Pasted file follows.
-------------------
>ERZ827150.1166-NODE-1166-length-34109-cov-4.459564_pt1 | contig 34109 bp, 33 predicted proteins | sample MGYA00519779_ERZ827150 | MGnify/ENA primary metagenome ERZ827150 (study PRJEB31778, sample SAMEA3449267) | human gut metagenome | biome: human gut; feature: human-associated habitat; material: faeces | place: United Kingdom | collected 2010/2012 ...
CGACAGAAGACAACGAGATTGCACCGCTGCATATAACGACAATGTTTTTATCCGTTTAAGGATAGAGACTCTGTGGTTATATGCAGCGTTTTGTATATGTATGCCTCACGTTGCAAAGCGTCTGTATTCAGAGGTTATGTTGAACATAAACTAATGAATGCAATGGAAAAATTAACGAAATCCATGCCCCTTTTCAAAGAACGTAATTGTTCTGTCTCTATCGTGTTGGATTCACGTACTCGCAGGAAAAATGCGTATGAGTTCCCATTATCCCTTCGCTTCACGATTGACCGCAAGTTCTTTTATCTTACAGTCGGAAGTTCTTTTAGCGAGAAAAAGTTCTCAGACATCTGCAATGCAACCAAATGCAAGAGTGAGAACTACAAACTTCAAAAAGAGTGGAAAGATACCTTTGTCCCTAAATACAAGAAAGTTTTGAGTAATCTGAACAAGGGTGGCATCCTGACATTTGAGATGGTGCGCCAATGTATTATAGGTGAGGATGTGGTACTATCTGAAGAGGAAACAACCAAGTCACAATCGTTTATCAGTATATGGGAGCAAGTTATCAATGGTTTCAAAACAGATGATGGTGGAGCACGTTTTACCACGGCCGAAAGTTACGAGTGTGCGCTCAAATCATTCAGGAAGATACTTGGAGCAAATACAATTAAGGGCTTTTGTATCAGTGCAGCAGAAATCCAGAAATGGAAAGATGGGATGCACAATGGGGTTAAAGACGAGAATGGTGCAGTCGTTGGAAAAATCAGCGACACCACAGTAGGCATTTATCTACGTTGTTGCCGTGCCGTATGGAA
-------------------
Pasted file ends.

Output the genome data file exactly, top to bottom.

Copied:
>ERZ827150.1166-NODE-1166-length-34109-cov-4.459564_pt1 | contig 34109 bp, 33 predicted proteins | sample MGYA00519779_ERZ827150 | MGnify/ENA primary metagenome ERZ827150 (study PRJEB31778, sample SAMEA3449267) | human gut metagenome | biome: human gut; feature: human-associated habitat; material: faeces | place: United Kingdom | collected 2010/2012 ...
CGACAGAAGACAACGAGATTGCACCGCTGCATATAACGACAATGTTTTTATCCGTTTAAGGATAGAGACTCTGTGGTTATATGCAGCGTTTTGTATATGTATGCCTCACGTTGCAAAGCGTCTGTATTCAGAGGTTATGTTGAACATAAACTAATGAATGCAATGGAAAAATTAACGAAATCCATGCCCCTTTTCAAAGAACGTAATTGTTCTGTCTCTATCGTGTTGGATTCACGTACTCGCAGGAAAAATGCGTATGAGTTCCCATTATCCCTTCGCTTCACGATTGACCGCAAGTTCTTTTATCTTACAGTCGGAAGTTCTTTTAGCGAGAAAAAGTTCTCAGACATCTGCAATGCAACCAAATGCAAGAGTGAGAACTACAAACTTCAAAAAGAGTGGAAAGATACCTTTGTCCCTAAATACAAGAAAGTTTTGAGTAATCTGAACAAGGGTGGCATCCTGACATTTGAGATGGTGCGCCAATGTATTATAGGTGAGGATGTGGTACTATCTGAAGAGGAAACAACCAAGTCACAATCGTTTATCAGTATATGGGAGCAAGTTATCAATGGTTTCAAAACAGATGATGGTGGAGCACGTTTTACCACGGCCGAAAGTTACGAGTGTGCGCTCAAATCATTCAGGAAGATACTTGGAGCAAATACAATTAAGGGCTTTTGTATCAGTGCAGCAGAAATCCAGAAATGGAAAGATGGGATGCACAATGGGGTTAAAGACGAGAATGGTGCAGTCGTTGGAAAAATCAGCGACACCACAGTAGGCATTTATCTACGTTGTTGCCGTGCCGTATGGAA